All things considered, it's not fair that Wishmaster gets lost in the shuffle of horror films. Sure, it's not as good as the powerhouses like Halloween, Friday the 13th, A Nightmare on Elm Street, but it's certainly better than many of the sequels those films produced. If you've never seen Wishmaster, now's the time to fix it, and if you have, it's time to give it another go.


Video and Audio:

As part of the still-new Vestron Video Collector's Series, there's already an expectation of high quality audio and video, and Wishmaster does not disappoint in either aspect here. For a film that was low-budget when it was first released two decades ago, the picture is shockingly free of flaws. Colors pop when necessary, and there isi fine detail you've not noticed before (I literally saw a fleck of silica on one of the rocks in the opening scenes).

The audio too is clean of defects, with dialog never being overtaken by score or effects. I would have liked more of a work out of the surrounds, but that's just getting nitpicky.

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Special Features:

  • Audio Commentaries:
    • Director Robert Kurtzman and screenwriter Peter Atkins
    • Director Robert Kurtzman and stars Andrew Divoff and Tammy Lauren
    • Isolated Score Selections/Audio Interview with composer Harry Manfredini
  • Featurettes:
    • Out of the Bottle - Interviews with Director Robert Kurtzman and Co-Producer David Tripet
    • The Magic Words - An Interveiw with Screenwriter Peter Atkins
    • The Djinn and Alexandra - Interviews with Stars Andrew Divoff and Tammy Lauren
    • Captured Visions - An Interview with Director of Photography Jaques Haitkin
    • Wish List - Interviews with Actors Robert Englund, Kane Hodder, and Ted Raimi
    • Vintage Featurette: Making of Wishmaster
  • Trailers, Spots, Galleries:
    • Teaser & Theatrical Trailers
    • TV & Radio Spots
    • Storyboard & Still Galleries
    • Behind-the-Scenes Footage Compilation

As you can see, the amount of features to be had here is ridiculous. Of the two commentaries, the one with Kurtzman and writer Peter Atkins is the go to. The two spend more time talking than watching (the trap the second commentary falls into) and Nicotero makes an appearance as well.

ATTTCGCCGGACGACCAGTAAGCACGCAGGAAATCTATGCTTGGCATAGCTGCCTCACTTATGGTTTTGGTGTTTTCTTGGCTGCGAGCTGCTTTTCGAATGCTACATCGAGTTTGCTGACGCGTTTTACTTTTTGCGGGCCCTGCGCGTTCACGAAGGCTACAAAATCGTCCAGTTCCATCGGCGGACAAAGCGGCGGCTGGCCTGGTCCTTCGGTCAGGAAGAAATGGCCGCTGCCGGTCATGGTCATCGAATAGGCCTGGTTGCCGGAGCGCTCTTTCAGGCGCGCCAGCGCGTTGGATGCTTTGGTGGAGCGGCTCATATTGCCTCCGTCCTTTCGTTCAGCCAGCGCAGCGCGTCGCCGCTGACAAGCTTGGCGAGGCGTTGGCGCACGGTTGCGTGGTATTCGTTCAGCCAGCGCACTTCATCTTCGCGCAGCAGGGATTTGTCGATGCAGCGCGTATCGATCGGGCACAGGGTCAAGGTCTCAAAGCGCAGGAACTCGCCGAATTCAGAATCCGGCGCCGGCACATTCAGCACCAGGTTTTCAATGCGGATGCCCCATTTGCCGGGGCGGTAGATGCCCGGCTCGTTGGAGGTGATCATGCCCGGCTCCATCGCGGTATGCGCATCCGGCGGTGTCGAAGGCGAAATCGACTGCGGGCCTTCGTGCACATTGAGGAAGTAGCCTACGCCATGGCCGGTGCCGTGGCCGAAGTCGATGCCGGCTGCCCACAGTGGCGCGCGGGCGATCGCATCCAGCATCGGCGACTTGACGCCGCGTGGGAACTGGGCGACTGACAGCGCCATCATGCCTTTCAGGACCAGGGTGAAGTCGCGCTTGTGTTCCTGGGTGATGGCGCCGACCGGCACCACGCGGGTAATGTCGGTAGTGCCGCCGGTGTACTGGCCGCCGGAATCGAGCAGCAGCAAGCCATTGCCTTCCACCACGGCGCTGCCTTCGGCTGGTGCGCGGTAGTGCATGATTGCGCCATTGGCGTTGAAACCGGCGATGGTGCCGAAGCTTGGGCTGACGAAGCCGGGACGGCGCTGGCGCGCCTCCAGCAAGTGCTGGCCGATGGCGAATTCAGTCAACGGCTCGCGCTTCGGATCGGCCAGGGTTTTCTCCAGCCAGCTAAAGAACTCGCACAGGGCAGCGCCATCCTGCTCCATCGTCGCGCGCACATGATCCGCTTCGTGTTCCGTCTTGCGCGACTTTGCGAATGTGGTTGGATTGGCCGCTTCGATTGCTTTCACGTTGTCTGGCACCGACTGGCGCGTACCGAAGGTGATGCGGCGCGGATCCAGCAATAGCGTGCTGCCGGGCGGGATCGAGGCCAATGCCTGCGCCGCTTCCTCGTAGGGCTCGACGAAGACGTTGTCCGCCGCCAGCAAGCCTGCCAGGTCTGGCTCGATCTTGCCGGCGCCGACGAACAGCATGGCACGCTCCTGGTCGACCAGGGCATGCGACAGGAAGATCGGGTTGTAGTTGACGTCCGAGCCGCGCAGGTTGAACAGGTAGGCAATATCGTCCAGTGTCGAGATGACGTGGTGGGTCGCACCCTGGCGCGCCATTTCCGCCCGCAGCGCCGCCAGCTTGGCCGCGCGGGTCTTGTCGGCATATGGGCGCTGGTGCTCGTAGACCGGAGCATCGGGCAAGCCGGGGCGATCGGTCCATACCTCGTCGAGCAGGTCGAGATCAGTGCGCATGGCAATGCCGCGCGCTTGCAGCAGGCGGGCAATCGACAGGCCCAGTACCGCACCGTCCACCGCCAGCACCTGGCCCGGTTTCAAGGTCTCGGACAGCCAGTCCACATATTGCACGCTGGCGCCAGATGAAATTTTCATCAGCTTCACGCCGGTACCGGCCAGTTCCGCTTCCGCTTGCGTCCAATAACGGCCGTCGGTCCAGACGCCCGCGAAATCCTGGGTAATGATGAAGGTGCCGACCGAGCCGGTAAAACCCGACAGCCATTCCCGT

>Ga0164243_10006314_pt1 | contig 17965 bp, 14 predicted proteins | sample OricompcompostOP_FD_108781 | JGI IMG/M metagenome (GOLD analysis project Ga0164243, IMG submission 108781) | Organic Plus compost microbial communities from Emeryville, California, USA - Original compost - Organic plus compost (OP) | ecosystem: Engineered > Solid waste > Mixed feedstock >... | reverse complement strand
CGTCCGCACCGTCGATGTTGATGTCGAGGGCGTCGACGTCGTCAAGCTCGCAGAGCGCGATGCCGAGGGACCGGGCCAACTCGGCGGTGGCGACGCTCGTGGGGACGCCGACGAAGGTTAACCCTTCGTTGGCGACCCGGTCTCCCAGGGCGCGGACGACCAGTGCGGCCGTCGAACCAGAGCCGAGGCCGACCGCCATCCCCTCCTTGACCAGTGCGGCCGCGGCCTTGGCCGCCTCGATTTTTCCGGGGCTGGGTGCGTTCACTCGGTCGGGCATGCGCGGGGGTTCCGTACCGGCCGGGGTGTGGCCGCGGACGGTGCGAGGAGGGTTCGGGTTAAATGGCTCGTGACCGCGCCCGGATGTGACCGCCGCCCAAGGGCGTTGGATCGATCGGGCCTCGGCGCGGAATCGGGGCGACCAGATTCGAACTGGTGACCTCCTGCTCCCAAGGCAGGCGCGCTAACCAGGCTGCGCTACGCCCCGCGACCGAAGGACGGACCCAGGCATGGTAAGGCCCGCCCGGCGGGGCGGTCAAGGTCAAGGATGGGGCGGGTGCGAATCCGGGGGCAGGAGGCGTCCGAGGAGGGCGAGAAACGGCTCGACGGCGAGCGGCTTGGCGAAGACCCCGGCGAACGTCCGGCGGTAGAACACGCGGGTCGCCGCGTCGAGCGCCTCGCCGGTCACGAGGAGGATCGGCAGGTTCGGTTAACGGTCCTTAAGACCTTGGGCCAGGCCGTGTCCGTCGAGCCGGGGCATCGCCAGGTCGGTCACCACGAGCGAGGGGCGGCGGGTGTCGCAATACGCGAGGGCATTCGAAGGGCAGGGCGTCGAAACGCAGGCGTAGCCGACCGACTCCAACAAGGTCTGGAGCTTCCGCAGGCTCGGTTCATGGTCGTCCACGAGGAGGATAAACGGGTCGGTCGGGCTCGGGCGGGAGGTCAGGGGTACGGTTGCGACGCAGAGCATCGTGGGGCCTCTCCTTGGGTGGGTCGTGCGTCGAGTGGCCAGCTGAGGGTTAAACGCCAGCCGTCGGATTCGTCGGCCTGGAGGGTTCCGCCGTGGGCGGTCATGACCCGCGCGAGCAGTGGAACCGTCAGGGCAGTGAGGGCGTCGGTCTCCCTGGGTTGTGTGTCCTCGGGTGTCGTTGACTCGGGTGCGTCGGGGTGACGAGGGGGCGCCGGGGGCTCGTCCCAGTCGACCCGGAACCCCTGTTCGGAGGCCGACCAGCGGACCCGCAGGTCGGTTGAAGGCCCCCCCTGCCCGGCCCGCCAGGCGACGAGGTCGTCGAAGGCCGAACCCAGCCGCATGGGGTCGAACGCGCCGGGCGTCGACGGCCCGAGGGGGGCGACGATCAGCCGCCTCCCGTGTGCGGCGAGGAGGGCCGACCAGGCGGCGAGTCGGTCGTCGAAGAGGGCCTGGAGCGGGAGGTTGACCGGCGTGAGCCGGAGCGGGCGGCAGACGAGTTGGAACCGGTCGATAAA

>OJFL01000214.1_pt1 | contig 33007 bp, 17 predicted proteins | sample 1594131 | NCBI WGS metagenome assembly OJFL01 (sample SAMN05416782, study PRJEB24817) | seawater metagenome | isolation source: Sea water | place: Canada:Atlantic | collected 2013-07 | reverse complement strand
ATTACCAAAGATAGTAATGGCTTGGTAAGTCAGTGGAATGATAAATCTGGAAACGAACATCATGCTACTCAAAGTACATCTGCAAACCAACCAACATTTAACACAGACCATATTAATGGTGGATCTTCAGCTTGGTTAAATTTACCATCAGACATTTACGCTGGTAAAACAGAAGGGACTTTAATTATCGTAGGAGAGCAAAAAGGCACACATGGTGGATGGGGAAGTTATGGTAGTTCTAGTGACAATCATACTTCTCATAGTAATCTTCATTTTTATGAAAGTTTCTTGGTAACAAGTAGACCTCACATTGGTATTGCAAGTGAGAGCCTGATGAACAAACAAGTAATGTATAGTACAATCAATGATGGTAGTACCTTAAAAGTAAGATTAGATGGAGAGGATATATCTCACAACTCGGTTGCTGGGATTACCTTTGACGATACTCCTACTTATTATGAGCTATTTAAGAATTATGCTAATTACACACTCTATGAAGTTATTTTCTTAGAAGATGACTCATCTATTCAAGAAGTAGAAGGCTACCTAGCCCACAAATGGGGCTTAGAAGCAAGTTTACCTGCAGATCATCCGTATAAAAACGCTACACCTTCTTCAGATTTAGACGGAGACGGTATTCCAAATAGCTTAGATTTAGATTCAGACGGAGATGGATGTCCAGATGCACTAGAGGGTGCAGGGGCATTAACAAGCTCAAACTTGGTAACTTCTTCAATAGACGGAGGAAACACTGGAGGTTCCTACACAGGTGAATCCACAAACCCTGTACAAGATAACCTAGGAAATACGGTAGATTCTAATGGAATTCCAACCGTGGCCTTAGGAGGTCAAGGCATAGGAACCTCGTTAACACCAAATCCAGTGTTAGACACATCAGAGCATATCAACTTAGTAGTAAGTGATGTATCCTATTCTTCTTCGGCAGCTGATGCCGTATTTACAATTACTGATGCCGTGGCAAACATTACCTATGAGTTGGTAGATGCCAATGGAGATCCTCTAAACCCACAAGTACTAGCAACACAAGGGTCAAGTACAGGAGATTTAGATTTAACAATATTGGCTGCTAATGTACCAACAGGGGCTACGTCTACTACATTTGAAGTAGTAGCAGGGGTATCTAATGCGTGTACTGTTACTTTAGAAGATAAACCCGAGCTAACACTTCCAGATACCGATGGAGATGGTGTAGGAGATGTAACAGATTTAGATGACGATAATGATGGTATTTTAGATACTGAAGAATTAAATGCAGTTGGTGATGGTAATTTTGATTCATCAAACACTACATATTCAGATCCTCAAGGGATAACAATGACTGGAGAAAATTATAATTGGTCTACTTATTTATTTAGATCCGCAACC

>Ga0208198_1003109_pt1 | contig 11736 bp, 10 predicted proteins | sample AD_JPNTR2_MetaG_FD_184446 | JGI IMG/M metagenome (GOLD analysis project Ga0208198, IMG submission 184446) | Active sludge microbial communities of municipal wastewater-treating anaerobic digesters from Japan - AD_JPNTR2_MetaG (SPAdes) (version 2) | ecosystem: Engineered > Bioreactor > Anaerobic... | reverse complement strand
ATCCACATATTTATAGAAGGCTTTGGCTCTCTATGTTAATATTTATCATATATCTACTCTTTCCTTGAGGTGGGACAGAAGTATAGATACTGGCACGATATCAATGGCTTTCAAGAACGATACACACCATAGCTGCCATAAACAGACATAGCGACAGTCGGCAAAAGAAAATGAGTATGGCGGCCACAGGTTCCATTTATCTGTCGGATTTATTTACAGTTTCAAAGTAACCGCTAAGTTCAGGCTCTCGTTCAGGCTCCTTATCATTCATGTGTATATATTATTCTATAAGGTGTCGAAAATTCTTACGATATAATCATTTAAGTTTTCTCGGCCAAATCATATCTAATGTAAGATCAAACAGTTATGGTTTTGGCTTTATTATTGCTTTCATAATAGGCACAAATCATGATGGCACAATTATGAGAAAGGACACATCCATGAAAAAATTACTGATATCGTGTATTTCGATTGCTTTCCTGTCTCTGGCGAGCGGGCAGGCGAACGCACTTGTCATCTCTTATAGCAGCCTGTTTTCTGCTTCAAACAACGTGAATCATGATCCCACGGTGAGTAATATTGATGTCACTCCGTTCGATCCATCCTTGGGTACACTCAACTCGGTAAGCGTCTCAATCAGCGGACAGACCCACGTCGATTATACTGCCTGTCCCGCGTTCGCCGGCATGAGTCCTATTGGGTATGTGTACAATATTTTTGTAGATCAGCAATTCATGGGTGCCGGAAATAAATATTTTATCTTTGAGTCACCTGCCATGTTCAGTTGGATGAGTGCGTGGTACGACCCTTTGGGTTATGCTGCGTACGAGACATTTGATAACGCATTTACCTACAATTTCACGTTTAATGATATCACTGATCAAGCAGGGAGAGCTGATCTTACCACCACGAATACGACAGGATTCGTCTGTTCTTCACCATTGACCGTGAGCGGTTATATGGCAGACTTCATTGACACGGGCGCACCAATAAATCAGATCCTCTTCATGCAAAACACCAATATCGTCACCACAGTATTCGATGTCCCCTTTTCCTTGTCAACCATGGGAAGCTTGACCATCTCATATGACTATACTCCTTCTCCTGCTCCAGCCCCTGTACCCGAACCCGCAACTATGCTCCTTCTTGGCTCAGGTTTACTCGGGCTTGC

Out of the Bottle (21:55) consists of behind-the-scene photos and interviews centering on the beginnings of Wishmaster, from how Kurzman and others got involved and why he was chosen, Wes Craven’s role, how Divoff and Lauren were picked and their contributions, and more.

The Magic Words (13:55) is an interview with screenwriter Peter Atkins. He is a delight and is brutally honest. He pretty much starts the discussion with he had no interest writing a screenplay about an evil genie. I want to drink with this guy.

Stars Andrew Divoff and Tammy Lauren are the focus on The Djinn and Alexandra (25:57). They discuss the usual things you’d expect; working with one another, the director, how they approached the roles, and what it was like on set. Pretty standard stuff.

In Capture Visions (12:43) director of photography Jacque Haitkin tells of his experiences shooting Wishmaster.

Wish List (12:04) focuses on the great cameos in the film.

The behind-the-scenes piece Wicked Wishes: Making the Wishmaster (24:43) is a vintage piece from when the movie was made. It's a mixture of interviews interspersed with scenes from the film.

I dig the Behind-the-Scenes Footage Compilation (11:58) piece because it’s true to its title. It’s nothing more than someone running around with a video camera catch the filming of the movie. There’s a little dialog here and there, but overall it’s a short fly-on-the-wall piece.

Also offered are a teaser, trailer, radio spots, vintage EPK (5:39), storyboard and still gallery.


Movie: Grade Cover
Video: Grade
Audio: Grade
Features: Grade
Overall: 4 Star Rating